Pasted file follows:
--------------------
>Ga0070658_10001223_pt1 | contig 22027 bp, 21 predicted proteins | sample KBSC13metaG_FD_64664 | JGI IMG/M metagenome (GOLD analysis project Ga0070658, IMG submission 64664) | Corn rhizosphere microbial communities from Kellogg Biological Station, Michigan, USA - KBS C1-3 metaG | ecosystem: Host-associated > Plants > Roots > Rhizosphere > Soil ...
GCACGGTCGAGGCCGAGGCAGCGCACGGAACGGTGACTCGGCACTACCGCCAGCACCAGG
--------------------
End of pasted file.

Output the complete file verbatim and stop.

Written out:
>Ga0070658_10001223_pt1 | contig 22027 bp, 21 predicted proteins | sample KBSC13metaG_FD_64664 | JGI IMG/M metagenome (GOLD analysis project Ga0070658, IMG submission 64664) | Corn rhizosphere microbial communities from Kellogg Biological Station, Michigan, USA - KBS C1-3 metaG | ecosystem: Host-associated > Plants > Roots > Rhizosphere > Soil ...
GCACGGTCGAGGCCGAGGCAGCGCACGGAACGGTGACTCGGCACTACCGCCAGCACCAGG